Artificial intelligence (AI) has been a hot topic since Stanley Kubrick introduced us to the HAL 9000 in “2001: A Space Odyssey.” From self-driving car news in real life to movies about robots that mirror human consciousness, people have long been fascinated by the idea of a machine that can actually think. It makes sense, then, that machine learning and analytics have garnered the same level of fascination since they have become a large part of AI as we know it today. Meanwhile, data storage is an equally vital component of today’s machine learning technology, but it’s rarely the star of the latest sci-fi blockbuster.
Storage isn’t the sexiest thing in the world, but today’s analytics-based AI wouldn’t exist without it. As enterprises increasingly prioritize machine data analytics and management, they need to ensure IT infrastructure can support such initiatives in order to produce ROI. Below are three things about data storage every IT pro interested in AI should know:
1. AI and machine learning involve a ton of data.
AI projects are undeniably “cool,” in an obvious sense and a technical manner – but to accomplish the goals they set, they need to correlate and mathematically analyze massive data sets. This data tends to generate on the edge of the network – where people and machines all live, and the data must be frequently accessed with high availability and low latency for analysis. Often, maintaining this level of access comes at a high cost – which is why the companies making waves in the AI space are often major enterprises and incumbent vendors, rather than resource-strapped startups.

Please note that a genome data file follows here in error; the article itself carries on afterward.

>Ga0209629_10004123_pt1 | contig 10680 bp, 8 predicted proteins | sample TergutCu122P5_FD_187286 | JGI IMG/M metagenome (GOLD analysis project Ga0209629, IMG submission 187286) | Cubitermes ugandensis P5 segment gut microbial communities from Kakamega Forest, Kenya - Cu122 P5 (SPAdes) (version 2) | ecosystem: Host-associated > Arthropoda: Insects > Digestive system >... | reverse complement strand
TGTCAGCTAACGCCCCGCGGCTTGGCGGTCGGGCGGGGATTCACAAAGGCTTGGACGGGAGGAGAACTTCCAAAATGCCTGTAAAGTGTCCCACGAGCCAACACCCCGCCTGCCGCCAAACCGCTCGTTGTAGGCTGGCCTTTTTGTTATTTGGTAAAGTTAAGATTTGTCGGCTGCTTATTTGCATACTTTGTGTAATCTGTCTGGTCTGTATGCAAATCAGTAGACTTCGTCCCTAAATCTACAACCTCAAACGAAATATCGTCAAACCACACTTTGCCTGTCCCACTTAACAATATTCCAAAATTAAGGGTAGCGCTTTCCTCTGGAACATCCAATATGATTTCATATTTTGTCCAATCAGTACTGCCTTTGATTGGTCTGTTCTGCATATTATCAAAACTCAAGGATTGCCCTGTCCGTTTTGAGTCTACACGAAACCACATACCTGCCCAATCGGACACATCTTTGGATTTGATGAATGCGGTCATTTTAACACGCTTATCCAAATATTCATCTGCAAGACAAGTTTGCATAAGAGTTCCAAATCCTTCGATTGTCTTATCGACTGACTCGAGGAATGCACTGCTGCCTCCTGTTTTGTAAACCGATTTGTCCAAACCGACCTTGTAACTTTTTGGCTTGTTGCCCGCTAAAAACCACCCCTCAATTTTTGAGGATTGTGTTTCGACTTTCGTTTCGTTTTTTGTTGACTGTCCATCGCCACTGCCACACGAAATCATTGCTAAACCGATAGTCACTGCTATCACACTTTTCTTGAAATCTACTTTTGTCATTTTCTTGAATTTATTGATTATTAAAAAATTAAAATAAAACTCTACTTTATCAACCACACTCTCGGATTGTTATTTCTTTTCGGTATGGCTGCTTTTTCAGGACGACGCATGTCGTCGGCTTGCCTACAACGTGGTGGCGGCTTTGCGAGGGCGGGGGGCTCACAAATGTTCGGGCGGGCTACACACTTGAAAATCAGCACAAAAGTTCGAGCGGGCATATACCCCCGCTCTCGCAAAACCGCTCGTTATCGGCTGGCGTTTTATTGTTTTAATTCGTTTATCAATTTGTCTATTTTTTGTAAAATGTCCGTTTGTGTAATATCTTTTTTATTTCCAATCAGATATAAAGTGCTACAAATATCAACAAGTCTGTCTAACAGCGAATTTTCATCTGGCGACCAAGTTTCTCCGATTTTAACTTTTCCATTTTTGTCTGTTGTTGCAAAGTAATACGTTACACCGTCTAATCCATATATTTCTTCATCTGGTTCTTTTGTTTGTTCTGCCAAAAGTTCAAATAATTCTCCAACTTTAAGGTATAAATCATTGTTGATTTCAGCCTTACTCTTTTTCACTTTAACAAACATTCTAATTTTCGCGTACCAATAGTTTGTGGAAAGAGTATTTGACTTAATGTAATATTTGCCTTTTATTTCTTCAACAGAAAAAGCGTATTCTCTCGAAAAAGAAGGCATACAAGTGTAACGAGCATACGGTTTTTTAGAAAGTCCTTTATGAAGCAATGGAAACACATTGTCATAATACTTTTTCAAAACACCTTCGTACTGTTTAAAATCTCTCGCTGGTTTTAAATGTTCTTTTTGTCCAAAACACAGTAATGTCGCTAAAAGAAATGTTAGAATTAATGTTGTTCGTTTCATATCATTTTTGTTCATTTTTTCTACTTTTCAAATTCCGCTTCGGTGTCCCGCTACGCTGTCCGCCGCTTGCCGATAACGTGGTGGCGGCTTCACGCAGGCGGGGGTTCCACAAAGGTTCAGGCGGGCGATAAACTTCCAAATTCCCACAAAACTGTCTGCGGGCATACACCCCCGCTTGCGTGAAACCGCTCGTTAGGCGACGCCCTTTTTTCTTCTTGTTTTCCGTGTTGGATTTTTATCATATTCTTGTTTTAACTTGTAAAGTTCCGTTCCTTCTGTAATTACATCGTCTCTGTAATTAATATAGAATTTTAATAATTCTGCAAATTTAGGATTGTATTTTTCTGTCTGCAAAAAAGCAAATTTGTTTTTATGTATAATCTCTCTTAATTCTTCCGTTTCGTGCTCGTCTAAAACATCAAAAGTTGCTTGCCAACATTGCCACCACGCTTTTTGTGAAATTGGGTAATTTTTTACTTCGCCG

2. In the cloud-focused future, there are still some tough problems to solve.
Developers, not traditional IT professionals, are driving the creation and adoption of next-generation architectures that aim to leverage public clouds while supporting AI, machine learning, machine data analytics and more. Trying to spin a “Goldilocks” architecture from scratch that can provide the performance, latency, and cost characteristics that these workloads require is far from a trivial effort. When problems such as these arise, IT has an opportunity to produce innovative solutions rather than throw up roadblocks. Getting involved, and driving discussion about alternatives, is the best way to remain relevant.
3. “Storage is dead” is one of the industry’s greatest myths.
Compared to conferences in the last decade, VMWorld 2016 had a distinctly different atmosphere. Vendors that once dominated enterprise IT recently made major changes within their organizations, and those actions sent waves throughout the technology market. Sometimes, resulting effects from these changes help populate one of the industry’s biggest myths – that storage is dead. On the contrary, data storage has just embarked on some of its biggest changes yet.
For enterprises and startups alike, machine learning and AI will only continue to take root in companies’ interests, priorities and eventually, roadmaps. Data storage will need to support that journey every step of the way – although the systems of the past were never built to handle the massive amounts of data generated by AI projects, Internet of Things (IoT) information and machine data analytics. To stay alive, storage is evolving to meet the needs of such initiatives.
Read five things every machine data analytics user should know about data storage